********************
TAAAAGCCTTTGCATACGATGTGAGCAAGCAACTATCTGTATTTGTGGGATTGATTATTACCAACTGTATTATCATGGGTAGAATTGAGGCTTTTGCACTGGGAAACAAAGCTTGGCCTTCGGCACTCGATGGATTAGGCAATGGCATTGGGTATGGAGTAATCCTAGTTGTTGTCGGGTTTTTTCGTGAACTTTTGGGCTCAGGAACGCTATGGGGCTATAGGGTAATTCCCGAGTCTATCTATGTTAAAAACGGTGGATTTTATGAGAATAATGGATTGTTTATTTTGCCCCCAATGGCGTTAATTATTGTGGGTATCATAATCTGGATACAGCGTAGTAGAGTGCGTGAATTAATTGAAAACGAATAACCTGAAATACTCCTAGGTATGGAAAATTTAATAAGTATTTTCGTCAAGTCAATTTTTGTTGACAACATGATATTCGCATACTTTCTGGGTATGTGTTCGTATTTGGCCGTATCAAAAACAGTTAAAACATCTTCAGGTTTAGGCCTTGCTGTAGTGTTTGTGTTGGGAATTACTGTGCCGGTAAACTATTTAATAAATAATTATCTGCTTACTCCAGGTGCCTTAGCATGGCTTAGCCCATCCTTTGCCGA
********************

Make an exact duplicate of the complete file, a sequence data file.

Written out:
TAAAAGCCTTTGCATACGATGTGAGCAAGCAACTATCTGTATTTGTGGGATTGATTATTACCAACTGTATTATCATGGGTAGAATTGAGGCTTTTGCACTGGGAAACAAAGCTTGGCCTTCGGCACTCGATGGATTAGGCAATGGCATTGGGTATGGAGTAATCCTAGTTGTTGTCGGGTTTTTTCGTGAACTTTTGGGCTCAGGAACGCTATGGGGCTATAGGGTAATTCCCGAGTCTATCTATGTTAAAAACGGTGGATTTTATGAGAATAATGGATTGTTTATTTTGCCCCCAATGGCGTTAATTATTGTGGGTATCATAATCTGGATACAGCGTAGTAGAGTGCGTGAATTAATTGAAAACGAATAACCTGAAATACTCCTAGGTATGGAAAATTTAATAAGTATTTTCGTCAAGTCAATTTTTGTTGACAACATGATATTCGCATACTTTCTGGGTATGTGTTCGTATTTGGCCGTATCAAAAACAGTTAAAACATCTTCAGGTTTAGGCCTTGCTGTAGTGTTTGTGTTGGGAATTACTGTGCCGGTAAACTATTTAATAAATAATTATCTGCTTACTCCAGGTGCCTTAGCATGGCTTAGCCCATCCTTTGCCGA